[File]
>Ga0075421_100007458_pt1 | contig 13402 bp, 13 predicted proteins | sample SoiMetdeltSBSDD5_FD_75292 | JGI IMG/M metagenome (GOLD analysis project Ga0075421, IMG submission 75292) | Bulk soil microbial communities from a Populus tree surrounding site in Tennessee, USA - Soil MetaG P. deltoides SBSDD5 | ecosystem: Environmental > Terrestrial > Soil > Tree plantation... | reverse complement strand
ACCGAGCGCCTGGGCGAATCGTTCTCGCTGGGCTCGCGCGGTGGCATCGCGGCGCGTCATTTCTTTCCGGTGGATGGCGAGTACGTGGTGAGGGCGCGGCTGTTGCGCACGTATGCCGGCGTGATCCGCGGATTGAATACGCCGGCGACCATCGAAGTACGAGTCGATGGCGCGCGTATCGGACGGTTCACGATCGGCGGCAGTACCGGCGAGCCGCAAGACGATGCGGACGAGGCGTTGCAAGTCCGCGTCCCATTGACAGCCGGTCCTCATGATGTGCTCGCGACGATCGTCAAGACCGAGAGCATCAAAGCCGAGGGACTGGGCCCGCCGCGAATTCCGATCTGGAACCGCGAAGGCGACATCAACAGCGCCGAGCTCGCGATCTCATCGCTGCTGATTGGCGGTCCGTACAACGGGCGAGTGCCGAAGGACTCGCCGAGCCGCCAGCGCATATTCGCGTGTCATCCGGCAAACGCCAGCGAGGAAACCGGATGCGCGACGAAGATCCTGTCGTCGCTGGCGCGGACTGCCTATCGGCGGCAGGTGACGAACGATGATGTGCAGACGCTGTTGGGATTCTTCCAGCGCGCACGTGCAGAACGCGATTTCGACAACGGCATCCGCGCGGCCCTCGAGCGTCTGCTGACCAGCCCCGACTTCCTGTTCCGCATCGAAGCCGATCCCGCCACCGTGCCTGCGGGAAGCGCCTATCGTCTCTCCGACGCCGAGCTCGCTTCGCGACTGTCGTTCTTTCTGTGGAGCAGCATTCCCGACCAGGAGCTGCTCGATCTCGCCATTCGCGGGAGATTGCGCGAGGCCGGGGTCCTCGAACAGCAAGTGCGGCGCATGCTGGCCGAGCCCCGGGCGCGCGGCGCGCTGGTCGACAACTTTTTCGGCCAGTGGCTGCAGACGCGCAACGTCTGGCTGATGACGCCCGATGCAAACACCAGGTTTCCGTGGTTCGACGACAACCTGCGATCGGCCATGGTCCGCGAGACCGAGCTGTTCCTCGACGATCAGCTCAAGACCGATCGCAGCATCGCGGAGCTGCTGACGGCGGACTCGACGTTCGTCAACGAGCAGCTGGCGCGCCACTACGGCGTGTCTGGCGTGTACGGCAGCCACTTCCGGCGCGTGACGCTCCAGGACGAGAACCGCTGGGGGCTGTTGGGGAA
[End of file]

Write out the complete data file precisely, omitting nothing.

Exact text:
>Ga0075421_100007458_pt1 | contig 13402 bp, 13 predicted proteins | sample SoiMetdeltSBSDD5_FD_75292 | JGI IMG/M metagenome (GOLD analysis project Ga0075421, IMG submission 75292) | Bulk soil microbial communities from a Populus tree surrounding site in Tennessee, USA - Soil MetaG P. deltoides SBSDD5 | ecosystem: Environmental > Terrestrial > Soil > Tree plantation... | reverse complement strand
ACCGAGCGCCTGGGCGAATCGTTCTCGCTGGGCTCGCGCGGTGGCATCGCGGCGCGTCATTTCTTTCCGGTGGATGGCGAGTACGTGGTGAGGGCGCGGCTGTTGCGCACGTATGCCGGCGTGATCCGCGGATTGAATACGCCGGCGACCATCGAAGTACGAGTCGATGGCGCGCGTATCGGACGGTTCACGATCGGCGGCAGTACCGGCGAGCCGCAAGACGATGCGGACGAGGCGTTGCAAGTCCGCGTCCCATTGACAGCCGGTCCTCATGATGTGCTCGCGACGATCGTCAAGACCGAGAGCATCAAAGCCGAGGGACTGGGCCCGCCGCGAATTCCGATCTGGAACCGCGAAGGCGACATCAACAGCGCCGAGCTCGCGATCTCATCGCTGCTGATTGGCGGTCCGTACAACGGGCGAGTGCCGAAGGACTCGCCGAGCCGCCAGCGCATATTCGCGTGTCATCCGGCAAACGCCAGCGAGGAAACCGGATGCGCGACGAAGATCCTGTCGTCGCTGGCGCGGACTGCCTATCGGCGGCAGGTGACGAACGATGATGTGCAGACGCTGTTGGGATTCTTCCAGCGCGCACGTGCAGAACGCGATTTCGACAACGGCATCCGCGCGGCCCTCGAGCGTCTGCTGACCAGCCCCGACTTCCTGTTCCGCATCGAAGCCGATCCCGCCACCGTGCCTGCGGGAAGCGCCTATCGTCTCTCCGACGCCGAGCTCGCTTCGCGACTGTCGTTCTTTCTGTGGAGCAGCATTCCCGACCAGGAGCTGCTCGATCTCGCCATTCGCGGGAGATTGCGCGAGGCCGGGGTCCTCGAACAGCAAGTGCGGCGCATGCTGGCCGAGCCCCGGGCGCGCGGCGCGCTGGTCGACAACTTTTTCGGCCAGTGGCTGCAGACGCGCAACGTCTGGCTGATGACGCCCGATGCAAACACCAGGTTTCCGTGGTTCGACGACAACCTGCGATCGGCCATGGTCCGCGAGACCGAGCTGTTCCTCGACGATCAGCTCAAGACCGATCGCAGCATCGCGGAGCTGCTGACGGCGGACTCGACGTTCGTCAACGAGCAGCTGGCGCGCCACTACGGCGTGTCTGGCGTGTACGGCAGCCACTTCCGGCGCGTGACGCTCCAGGACGAGAACCGCTGGGGGCTGTTGGGGAA